Thursday Thoughts - 18 June
The focus this week in the cyber world has been very much on phishing scams (email and text) many of which have purported to come from “trusted” organisation such as Oxford University, HMRC, Samsung, Adobe and the Bank of America. There is therefore a continuing need for us all to be vigilant and aware of this continuing risk. Talking of which I received a TV licence phishing email myself this week titled 'YourLicence DirectDebit Support’. Following my own advice I forwarded it to the NCSC using their “Suspicious Email Reporting Service” reporting tool. This proved really easy to do. I also received a reply from the NCSC who say that since the service was launched at the end of April they have removed 1,387 malicious sites which is really good news for us all.
Of concern to many will be the vulnerabilities affecting VPN products from Pulse Secure, Fortinet and Palo Alto and within approximately 79 different Netgear routers. There has also been a ransomware attack against Conduent the IT service provider and worrying news that Aerospace and military officials are being targeted by hackers posing as HRs offering jobs but who’s intent is to conduct espionage against the organisations the individual works for. News this afternoon included an update on UK COVID19 Track and Trace and Mike Ouwerkerk shared a really pithy post this week “What does malware do” which I have included just before the Blogs section as it will be a really useful way to share the information with our families and colleagues.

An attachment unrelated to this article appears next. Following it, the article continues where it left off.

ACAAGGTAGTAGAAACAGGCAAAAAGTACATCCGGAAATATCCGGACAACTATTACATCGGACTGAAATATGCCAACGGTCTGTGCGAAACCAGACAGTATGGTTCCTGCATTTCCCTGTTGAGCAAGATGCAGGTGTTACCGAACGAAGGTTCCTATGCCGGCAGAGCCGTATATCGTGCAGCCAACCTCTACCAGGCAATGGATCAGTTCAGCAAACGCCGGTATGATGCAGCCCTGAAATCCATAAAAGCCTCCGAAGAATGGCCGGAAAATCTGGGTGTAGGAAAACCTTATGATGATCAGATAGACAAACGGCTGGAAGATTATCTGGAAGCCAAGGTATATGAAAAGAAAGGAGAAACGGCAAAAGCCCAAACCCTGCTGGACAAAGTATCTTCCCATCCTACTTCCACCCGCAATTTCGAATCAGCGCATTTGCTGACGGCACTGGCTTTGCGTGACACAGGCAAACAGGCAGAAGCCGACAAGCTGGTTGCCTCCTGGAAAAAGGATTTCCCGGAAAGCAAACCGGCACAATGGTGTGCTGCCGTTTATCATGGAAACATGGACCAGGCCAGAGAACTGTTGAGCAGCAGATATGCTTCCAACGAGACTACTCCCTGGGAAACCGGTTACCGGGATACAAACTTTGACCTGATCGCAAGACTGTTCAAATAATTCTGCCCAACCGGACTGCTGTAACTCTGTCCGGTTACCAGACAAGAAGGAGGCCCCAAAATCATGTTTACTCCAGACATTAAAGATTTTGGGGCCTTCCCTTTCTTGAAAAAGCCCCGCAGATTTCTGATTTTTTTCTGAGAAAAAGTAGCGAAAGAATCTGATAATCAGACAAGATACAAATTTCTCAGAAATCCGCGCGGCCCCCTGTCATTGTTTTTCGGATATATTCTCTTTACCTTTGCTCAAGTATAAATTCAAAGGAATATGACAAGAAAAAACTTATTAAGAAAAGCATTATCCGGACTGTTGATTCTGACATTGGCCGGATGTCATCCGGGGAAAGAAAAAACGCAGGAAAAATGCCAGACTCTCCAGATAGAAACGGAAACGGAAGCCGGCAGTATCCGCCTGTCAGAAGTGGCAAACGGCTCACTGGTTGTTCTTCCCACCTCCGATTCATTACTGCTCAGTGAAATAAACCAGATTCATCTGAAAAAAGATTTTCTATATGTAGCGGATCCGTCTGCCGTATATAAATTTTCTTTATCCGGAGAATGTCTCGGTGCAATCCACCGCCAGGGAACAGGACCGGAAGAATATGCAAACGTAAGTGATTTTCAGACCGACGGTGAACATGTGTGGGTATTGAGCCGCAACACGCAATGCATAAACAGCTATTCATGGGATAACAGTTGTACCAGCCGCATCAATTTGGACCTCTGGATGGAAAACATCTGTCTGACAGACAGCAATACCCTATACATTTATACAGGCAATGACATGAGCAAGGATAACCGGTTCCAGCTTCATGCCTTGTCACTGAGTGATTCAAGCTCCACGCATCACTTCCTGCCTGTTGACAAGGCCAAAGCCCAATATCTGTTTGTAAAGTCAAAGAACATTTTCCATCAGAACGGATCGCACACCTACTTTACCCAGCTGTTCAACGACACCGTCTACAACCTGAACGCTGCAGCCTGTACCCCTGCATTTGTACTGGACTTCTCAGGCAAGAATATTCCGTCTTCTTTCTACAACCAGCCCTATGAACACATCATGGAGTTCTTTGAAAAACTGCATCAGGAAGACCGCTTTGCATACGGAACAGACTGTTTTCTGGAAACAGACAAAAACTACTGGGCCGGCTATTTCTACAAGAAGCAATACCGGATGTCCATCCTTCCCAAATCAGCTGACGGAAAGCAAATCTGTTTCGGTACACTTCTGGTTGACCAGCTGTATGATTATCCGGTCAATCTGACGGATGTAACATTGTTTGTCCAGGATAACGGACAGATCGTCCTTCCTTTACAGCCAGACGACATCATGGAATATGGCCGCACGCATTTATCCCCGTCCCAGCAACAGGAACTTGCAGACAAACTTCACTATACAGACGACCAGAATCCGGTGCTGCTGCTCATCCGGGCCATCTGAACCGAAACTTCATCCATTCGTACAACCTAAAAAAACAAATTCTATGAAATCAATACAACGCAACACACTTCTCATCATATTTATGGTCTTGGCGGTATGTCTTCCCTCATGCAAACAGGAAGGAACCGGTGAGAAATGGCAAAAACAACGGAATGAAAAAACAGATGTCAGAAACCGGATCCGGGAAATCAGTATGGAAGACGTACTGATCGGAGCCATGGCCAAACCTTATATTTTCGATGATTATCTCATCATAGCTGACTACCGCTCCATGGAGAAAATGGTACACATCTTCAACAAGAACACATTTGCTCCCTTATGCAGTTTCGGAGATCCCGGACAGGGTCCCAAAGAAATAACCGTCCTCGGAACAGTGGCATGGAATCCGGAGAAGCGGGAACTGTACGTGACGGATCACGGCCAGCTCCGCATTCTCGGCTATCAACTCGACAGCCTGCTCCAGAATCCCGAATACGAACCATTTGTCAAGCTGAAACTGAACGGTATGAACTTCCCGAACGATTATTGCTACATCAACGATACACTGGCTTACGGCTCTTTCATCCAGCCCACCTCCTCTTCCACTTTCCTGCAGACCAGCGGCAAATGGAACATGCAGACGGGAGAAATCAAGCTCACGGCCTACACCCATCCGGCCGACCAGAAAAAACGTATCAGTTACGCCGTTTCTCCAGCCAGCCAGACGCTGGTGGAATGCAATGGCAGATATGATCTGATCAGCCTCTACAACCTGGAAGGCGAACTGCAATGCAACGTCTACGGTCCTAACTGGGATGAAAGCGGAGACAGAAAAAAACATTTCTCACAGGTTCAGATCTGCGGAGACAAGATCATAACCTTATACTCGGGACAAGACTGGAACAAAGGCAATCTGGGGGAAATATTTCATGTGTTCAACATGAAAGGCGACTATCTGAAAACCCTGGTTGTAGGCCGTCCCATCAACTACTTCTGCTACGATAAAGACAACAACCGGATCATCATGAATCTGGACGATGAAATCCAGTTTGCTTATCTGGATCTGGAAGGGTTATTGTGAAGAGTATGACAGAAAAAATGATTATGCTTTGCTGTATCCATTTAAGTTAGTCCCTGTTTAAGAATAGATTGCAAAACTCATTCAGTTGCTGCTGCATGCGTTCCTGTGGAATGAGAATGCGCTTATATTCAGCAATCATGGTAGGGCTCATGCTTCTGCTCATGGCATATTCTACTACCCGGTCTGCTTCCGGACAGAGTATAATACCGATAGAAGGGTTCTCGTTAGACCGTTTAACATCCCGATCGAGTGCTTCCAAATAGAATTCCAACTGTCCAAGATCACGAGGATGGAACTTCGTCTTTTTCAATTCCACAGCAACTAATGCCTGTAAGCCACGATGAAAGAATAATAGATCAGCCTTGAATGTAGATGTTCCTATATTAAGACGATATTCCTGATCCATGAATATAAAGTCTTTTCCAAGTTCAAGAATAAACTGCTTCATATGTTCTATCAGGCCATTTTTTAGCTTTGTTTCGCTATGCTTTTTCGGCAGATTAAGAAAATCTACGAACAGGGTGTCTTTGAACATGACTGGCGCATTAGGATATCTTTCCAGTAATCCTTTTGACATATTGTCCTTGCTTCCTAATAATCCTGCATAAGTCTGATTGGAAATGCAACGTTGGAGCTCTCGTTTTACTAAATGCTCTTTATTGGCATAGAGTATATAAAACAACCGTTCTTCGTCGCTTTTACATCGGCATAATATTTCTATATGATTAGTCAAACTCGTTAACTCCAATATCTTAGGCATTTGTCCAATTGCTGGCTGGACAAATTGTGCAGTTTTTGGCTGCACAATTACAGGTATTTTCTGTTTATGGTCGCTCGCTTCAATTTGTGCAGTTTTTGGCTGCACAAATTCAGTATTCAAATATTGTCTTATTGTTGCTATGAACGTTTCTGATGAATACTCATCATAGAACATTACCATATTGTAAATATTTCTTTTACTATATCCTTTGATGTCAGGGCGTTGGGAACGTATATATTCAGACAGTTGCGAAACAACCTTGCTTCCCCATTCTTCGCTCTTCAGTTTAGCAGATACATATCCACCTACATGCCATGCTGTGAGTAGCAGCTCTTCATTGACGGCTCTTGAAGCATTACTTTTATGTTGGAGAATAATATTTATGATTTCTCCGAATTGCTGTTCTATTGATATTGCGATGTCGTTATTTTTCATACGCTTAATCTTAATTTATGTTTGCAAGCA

My “Blogs of the week” Sara Kay - The Daily Giggle Channel… any place, anywhere, virtual laughter…
Emily Overton - How records management can help with cybersecurity
Gareth Perry (Databroker) - Cheap data will never leave you cheerful
NCSC warn of a UK wide automated, ongoing phishing campaign
The NCSC warn that the automated widespread phishing campaign which has been active since 2018 is still spreading indiscriminately across a very broad range of UK sectors. The problem starts with a user receiving a phishing email from a legitimate and known email account (which has been compromised).
Here are some things to watch out for:
• Emails where the subject line contains the compromised user’s address-book entry for the recipient (the recipient’s name, the email address or may just be blank)
• A black ellipsis with a grey highlighted background and a single sentence underneath containing a hyperlink. There are some slight variations in the sentence wording but the four structures currently prevalent include: